66 66 Exposure prevention and control Discussion Questions 1.How should gloves be stored? 2.When should gloves be changed or thrown away?

67 67 Exposure prevention and control Discussion Questions 1.How should gloves be stored? (Away from tools and materials in a cool, dark, dry place.) 2.When should gloves be changed or thrown away? (When they become contaminated on the inside or when they become grossly contaminated.)

68 68 Exposure prevention and control Safe practices for glove removal:

69 69 Exposure prevention and control Best practices: Reduce the amount of skin exposed and the amount of time the skin is exposed to wet cement:  Keep your exposure as low as possible  Cover as much skin as you can  Keep wet cement off you as you work  If using protective clothing, check it to make sure it is in good condition and without rips or tears  Clean up as soon as possible

70 70 Exposure prevention and control Best practices (cont.): Avoid occlusion:  No jewelry at work  No barrier creams:  Sometimes called invisible gloves, barrier creams are not recommended for work with cement  Applying the cream in the work area can occlude contaminants on your skin

71 71 Exposure prevention and control Best practices (cont.): Avoid occlusion:  No creams, lotions, or skin- softening products like Vaseline and lanolin  These products soften skin by penetrating it and can “pull” contaminants through with them (trapping them)

72 72 Exposure prevention and control Best practices (cont.): No cement in gloves and boots:  Often the cause of cement burns is wet cement occluded against skin by boots  Remove clothing if cement soaked  Seek medical treatment for any persistent skin problems, even a minor one  Protect cuts and abrasions with waterproof dressings at work – change the dressing to a porous one after work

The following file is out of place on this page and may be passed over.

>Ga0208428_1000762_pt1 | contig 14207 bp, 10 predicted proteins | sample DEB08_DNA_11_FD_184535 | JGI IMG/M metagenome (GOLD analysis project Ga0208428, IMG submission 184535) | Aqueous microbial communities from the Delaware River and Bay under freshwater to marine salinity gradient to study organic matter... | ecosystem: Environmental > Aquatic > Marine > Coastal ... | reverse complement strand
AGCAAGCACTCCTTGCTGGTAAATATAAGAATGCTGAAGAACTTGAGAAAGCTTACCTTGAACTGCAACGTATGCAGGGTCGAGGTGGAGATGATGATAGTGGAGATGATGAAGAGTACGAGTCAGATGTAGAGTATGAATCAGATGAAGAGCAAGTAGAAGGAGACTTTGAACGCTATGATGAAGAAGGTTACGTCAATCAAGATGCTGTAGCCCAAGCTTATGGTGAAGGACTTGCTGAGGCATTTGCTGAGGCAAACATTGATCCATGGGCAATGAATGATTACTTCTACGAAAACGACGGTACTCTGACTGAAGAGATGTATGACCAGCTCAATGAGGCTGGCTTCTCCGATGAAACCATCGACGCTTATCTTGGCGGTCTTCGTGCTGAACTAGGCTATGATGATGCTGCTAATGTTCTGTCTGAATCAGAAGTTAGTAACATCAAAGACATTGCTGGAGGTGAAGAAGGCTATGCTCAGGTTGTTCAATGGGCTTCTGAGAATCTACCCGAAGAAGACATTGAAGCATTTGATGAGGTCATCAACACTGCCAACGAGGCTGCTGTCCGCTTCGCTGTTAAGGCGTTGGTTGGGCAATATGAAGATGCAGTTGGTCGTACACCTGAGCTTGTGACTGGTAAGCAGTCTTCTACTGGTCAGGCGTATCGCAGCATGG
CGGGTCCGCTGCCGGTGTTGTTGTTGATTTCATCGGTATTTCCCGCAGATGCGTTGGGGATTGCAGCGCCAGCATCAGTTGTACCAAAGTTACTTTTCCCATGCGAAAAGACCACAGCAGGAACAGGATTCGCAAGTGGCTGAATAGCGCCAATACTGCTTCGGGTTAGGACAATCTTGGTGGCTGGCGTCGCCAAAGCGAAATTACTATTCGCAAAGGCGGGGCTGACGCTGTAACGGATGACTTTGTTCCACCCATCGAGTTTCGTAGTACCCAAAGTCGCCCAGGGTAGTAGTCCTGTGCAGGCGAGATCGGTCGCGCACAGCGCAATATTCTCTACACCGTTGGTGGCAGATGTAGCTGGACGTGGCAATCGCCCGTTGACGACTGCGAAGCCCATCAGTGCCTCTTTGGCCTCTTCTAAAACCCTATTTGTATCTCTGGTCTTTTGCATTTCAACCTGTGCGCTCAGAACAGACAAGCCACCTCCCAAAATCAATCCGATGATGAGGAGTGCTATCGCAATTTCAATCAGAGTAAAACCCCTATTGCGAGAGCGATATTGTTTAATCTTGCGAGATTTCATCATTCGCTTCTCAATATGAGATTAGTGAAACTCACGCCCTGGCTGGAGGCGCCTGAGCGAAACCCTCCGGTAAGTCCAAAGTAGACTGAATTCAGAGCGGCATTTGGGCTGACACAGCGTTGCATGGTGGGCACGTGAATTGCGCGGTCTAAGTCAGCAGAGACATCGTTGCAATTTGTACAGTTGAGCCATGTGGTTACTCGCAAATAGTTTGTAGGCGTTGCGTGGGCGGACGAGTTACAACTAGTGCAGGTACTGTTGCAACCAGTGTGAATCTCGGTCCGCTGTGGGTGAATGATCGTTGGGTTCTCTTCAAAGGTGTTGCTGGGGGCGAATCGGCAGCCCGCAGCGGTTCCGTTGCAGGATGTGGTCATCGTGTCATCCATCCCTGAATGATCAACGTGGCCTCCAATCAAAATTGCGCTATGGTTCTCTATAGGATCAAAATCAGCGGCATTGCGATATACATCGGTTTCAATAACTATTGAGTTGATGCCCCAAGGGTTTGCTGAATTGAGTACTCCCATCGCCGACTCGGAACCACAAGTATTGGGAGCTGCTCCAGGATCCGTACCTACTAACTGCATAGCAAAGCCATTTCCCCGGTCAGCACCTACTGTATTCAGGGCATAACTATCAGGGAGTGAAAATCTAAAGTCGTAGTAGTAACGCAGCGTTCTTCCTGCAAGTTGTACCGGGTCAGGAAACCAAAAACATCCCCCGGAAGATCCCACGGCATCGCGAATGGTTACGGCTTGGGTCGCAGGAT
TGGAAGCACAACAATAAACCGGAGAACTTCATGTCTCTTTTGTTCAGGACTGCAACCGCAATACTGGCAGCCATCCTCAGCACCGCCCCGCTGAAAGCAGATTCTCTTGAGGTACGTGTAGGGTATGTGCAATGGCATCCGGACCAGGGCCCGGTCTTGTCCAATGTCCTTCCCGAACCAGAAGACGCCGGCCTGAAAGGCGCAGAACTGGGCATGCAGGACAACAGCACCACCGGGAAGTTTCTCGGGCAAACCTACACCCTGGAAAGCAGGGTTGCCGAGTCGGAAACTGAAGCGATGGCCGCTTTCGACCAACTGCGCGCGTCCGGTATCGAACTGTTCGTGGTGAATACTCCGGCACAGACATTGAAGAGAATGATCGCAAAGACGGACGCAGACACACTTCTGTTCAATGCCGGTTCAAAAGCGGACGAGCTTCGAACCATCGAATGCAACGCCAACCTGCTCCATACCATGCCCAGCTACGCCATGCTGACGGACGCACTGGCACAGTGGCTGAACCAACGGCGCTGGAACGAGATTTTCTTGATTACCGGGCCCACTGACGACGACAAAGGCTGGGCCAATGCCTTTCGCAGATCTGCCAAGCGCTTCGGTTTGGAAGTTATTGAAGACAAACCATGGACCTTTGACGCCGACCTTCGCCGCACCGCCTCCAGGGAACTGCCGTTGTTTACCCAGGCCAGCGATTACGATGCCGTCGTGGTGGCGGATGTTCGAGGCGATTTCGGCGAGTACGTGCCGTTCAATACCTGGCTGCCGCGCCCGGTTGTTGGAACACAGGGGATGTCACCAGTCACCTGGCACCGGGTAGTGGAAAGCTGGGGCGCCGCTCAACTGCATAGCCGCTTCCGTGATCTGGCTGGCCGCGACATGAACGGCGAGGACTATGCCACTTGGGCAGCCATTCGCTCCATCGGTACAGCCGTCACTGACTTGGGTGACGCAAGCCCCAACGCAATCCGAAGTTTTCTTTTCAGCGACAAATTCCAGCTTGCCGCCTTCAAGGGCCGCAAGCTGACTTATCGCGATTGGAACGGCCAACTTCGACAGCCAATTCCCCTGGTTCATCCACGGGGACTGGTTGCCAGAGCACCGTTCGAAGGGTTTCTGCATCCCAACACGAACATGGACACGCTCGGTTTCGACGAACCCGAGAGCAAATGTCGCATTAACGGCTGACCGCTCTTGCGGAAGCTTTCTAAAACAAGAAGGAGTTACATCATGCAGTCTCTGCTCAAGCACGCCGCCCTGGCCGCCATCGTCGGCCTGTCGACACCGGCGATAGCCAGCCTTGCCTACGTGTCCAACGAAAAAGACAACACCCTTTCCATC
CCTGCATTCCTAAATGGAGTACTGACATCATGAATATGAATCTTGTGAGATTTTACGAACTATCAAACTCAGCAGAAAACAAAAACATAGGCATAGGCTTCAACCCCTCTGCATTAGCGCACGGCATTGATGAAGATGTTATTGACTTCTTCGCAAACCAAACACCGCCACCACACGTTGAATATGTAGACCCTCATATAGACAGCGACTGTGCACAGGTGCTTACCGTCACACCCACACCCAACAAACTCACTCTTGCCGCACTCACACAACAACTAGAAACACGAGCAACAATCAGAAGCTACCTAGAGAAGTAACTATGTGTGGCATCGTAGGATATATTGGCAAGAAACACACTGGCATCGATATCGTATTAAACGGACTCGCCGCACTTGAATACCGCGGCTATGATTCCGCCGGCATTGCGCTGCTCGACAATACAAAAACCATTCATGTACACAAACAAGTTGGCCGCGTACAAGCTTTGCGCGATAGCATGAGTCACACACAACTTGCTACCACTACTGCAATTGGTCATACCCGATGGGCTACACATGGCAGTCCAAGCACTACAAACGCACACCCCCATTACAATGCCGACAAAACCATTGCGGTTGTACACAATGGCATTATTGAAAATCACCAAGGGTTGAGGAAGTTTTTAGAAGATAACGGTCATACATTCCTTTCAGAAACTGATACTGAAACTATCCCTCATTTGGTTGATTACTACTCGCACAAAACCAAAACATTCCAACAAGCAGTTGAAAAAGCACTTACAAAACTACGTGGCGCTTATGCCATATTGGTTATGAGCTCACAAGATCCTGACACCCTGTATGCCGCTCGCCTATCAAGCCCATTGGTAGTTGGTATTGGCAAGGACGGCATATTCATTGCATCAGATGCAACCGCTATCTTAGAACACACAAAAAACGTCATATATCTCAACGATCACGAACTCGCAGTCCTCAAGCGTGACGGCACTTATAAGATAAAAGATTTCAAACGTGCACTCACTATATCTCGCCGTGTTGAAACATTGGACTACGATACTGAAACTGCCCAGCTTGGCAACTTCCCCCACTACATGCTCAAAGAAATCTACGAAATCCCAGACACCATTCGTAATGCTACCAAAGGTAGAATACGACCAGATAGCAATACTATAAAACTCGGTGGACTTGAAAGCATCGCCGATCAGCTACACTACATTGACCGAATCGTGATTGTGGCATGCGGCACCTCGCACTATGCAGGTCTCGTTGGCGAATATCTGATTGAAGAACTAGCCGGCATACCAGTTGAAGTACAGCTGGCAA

73 73 Exposure prevention and control Best practices (cont.): Only clean, dry, pH-normal hands go into gloves:  If you remove your gloves during the workday, wash and dry hands before putting them on again  Putting gloves over contaminated hands traps contaminants against your skin  Repeatedly washing your tools in the same bucket will increase the pH of the water

74 74 Exposure prevention and control Sanitation: The OSHA sanitation standard ( (f)):  Requires employers to “provide adequate washing facilities… in near proximity to the worksite [that must] be so equipped as to enable employees to remove such substances.” Washing facilities must include:  Clean water  Non-alkaline soap  Clean towels

75 75 Exposure prevention and control Washing hands: Plain water does not remove cement residue or restore pH balance Use a pH-neutral or slightly acidic soap to remove the residue and a buffer or neutralizing product to neutralize the pH (e.g., Neutralite) Wash with pH-neutral or slightly acidic soap at home and at work

76 76 Exposure prevention and control Washing hands (cont.): The damage to skin from alkaline exposure may not always be visible pH-neutral or slightly acidic soaps (e.g., Softsoap, pHisoderm) are closer to the pH of healthy skin Look for sensitive skin, unscented, or fragrance-free versions of soaps Use soaps that do not contain lanolin, limonene, perfume Avoid alkaline or abrasive cleaners Wash regularly throughout the day Never use solvents to wash your hands